While in prison, Vi meets Jag Barque, a fellow rebel but from the Badlands, with tanned skin and a mischievous smile to make him all the more appealing. Plus, Vi needs to share a prison cell with him. As the two of them start to get along, mainly because Vi admires Jag’s hair and he admires her, they form an alliance and manage to escape together. Jag is a likeable character, although he’s a bit stereotypical as well. He’s your typical bad-boy-with-a-good-heart character. He has the appearance and rebellious side of every YA novel’s bad boy, but he has a heart of gold and instantly falls for our main protagonist. They even have an own language: “Vi speech for… and Jag speech for,” which is probably the most annoying part of the book in my opinion. It just made the storyline drag. Anyway, apart from that, there are a couple of traits that make Jag more authentic than he might seem at first. He’s more heroic and brave than he appears, he has his own agenda, and he might not be that trustworthy after all. I enjoy characters who are not all good or all bad, and who have their own purposes and reasons. It’s fun trying to find out what drives a character, even if it isn’t clear from the beginning. That’s probably why I like Jag as a character: he’s multifacetted, I didn’t really know what exactly to think of him, and he made me laugh every now and then. I could easily understand why Vi would fall for him. He is the living image of freedom in a world where she’s only known control. He portrays everything she ever wanted to be, but was too afraid to be.

But then there’s Zenn. Vi’s Match, and a Goodie, and initially the reason why Vi ended up in prison to begin with. He’s the only person Vi really trusts, the only true friend she’s ever known, but as the story progresses, Vi cannot be sure of this anymore. It seems quite likely that Zenn had an agenda of his own as well, and that he might not always have had her best interests at heart. As she loses her faith in Zenn, Vi practically loses her faith in humanity, uncertain of who she can trust anymore now. She faces some heart-wrenching decisions, one of them being to help Zenn or not to help him, even if it turns out he may have betrayed her (I’m using vague terms not to spoil anything). But what can I say about Zenn? He might not be the most trustworthy fellow out there, and we hardly see him in this book – he gets a lot less screen time than Jag does, which is blatantly unfair in my opinion – but I’m Team Zenn all the way. Even if he may have betrayed Vi somehow, he always chose her interests above his own, and he didn’t act out of his free will, and if he did, it was to protect her. I can’t really explain why I like him more than I like Jag, especially since we don’t get to know him all that wel in this book, but somehow I do. Maybe it’s the mysteriousness. Maybe it’s the sense that I had while reading that when she needed it the most, Vi could always count on Zenn. Or maybe it’s just because I hardly knew anything about him, and I wanted to. Or maybe it’s because I instantly made the connection in my mind between Zenn and another character from an entirely different series, namely Zero from Vampire Knight. Alright, they have nothing in common but a Z in their name, and a four-syllable name. But when I imagined Zenn, I pictured Zero in my mind. I don’t care if they don’t look the same based on their description. From the moment I first read his name, I totally and completely adored Zenn, and this didn’t dissappear as I kept on reading. So, I’m Team Zenn all the way.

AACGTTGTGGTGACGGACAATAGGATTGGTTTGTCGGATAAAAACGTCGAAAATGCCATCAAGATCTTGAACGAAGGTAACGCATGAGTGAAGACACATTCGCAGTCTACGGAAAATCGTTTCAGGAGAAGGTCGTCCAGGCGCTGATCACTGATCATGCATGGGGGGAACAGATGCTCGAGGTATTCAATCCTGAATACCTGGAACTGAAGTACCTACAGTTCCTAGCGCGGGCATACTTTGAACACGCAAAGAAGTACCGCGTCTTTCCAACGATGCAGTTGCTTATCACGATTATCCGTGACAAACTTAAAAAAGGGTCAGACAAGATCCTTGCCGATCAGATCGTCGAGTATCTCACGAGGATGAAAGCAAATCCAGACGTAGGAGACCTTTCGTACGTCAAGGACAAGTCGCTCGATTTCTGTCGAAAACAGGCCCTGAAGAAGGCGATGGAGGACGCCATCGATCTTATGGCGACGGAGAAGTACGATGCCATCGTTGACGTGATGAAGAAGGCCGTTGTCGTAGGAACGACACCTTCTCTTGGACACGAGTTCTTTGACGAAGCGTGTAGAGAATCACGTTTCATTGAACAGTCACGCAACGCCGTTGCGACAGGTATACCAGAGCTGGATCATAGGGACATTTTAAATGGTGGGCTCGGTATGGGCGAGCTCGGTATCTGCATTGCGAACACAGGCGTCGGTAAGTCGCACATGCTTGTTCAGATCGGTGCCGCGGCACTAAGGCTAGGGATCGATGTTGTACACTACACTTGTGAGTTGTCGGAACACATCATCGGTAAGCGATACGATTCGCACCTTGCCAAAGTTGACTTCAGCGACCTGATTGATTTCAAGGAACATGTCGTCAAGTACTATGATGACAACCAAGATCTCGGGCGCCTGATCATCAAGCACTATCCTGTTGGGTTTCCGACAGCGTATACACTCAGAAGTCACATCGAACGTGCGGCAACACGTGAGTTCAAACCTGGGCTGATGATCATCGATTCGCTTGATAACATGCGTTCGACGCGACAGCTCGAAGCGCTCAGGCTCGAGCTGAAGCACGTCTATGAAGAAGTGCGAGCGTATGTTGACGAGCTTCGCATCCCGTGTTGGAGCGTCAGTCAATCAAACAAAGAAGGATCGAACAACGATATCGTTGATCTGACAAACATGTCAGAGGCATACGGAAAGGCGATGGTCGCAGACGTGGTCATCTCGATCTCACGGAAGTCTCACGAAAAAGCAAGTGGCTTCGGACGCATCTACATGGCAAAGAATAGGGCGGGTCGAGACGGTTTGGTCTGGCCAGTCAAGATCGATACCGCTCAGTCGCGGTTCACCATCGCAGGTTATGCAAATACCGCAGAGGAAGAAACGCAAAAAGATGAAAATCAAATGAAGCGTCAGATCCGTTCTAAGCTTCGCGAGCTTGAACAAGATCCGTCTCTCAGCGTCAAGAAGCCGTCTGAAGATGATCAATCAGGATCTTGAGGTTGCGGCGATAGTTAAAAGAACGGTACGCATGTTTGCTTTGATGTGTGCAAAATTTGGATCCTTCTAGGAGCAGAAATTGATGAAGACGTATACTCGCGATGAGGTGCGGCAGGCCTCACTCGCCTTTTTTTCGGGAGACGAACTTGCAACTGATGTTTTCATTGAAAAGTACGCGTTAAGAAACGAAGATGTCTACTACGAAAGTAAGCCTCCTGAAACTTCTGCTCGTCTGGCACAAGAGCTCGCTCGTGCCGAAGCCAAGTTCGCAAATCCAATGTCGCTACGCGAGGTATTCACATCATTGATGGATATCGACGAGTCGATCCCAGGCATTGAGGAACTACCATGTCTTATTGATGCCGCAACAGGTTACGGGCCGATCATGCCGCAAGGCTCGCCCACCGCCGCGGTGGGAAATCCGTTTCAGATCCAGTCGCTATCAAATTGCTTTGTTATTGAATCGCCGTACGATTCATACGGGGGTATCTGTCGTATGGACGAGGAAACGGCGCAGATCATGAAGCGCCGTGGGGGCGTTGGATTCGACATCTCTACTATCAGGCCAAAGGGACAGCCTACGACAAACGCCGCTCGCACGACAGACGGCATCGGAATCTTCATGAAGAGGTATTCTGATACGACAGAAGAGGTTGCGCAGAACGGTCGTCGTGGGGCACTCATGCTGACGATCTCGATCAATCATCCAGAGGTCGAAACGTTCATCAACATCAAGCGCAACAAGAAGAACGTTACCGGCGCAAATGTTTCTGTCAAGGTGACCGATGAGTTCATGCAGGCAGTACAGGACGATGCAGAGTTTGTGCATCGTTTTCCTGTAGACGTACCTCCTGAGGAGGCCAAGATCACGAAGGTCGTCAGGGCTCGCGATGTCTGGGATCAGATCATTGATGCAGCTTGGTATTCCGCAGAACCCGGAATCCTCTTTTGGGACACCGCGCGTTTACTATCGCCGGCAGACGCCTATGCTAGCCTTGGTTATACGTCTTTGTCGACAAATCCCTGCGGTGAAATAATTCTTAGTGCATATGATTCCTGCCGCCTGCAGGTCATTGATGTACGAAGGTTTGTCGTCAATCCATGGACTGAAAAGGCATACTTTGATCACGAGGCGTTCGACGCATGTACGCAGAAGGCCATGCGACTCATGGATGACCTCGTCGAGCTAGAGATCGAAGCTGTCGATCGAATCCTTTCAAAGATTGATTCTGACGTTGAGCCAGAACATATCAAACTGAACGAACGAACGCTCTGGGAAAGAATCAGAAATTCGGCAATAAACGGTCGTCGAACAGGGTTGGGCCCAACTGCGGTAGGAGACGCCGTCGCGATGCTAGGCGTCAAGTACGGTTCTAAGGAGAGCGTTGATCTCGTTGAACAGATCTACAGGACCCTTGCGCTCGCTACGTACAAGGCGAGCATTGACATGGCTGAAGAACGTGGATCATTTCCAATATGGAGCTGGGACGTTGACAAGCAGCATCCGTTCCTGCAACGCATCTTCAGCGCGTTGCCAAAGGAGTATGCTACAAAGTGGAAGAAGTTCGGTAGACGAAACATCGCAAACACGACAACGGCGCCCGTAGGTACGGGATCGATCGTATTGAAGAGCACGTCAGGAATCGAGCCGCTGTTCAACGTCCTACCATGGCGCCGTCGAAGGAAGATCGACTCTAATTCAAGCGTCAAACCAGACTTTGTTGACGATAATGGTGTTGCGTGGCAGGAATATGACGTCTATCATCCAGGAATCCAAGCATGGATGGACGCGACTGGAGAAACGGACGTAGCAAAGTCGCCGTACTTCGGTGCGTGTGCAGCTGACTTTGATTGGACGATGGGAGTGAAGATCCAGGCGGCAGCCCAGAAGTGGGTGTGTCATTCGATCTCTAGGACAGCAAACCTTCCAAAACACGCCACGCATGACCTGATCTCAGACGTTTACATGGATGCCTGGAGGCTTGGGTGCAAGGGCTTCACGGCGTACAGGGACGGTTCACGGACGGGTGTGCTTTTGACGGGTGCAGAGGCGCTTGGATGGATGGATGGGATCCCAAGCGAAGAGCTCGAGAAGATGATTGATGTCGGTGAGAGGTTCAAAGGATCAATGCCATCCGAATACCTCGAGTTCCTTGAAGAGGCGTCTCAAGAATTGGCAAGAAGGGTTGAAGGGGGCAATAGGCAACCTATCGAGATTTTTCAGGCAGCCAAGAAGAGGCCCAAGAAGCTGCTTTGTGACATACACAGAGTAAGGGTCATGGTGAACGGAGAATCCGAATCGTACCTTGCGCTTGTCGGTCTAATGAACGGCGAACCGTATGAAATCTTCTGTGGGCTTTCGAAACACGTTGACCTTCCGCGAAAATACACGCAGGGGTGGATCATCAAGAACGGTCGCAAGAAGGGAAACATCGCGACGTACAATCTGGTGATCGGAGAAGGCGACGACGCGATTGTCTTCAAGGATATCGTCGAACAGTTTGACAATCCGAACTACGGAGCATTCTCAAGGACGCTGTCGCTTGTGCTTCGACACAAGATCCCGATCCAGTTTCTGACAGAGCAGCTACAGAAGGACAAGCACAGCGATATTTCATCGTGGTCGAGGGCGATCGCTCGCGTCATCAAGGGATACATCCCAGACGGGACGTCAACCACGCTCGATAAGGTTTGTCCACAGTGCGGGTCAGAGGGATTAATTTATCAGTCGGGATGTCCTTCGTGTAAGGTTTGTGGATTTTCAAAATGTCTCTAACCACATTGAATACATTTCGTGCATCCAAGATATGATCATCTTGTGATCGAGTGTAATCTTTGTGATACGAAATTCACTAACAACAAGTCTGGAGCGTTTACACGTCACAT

Possession is a rather long young adult novel, at just over 400 pages, but it doesn’t feel that long while reading it. The characters are interesting, the storyline is fast-paced and action-packed, the setting is absolutely breathtaking in its authenticity and originality. I have to admit that I loved the characters and I adored the dystopian setting, the mention of techtricity and Vi’s possible affinity with it, the notion of Goodgrounds and Badlands, Goodies, Baddies, Thinkers and Rangers. The entire world felt new, innovative and refreshing to me. Although I was a bit wary at first at the world-building, because it seemed so different from our own world and so much had to be explained, I grew to like this world, and the endless possibilities it offers in terms of potential adventures, upcoming wars, etc. But what I loved the most, was the conflict at heart of the book.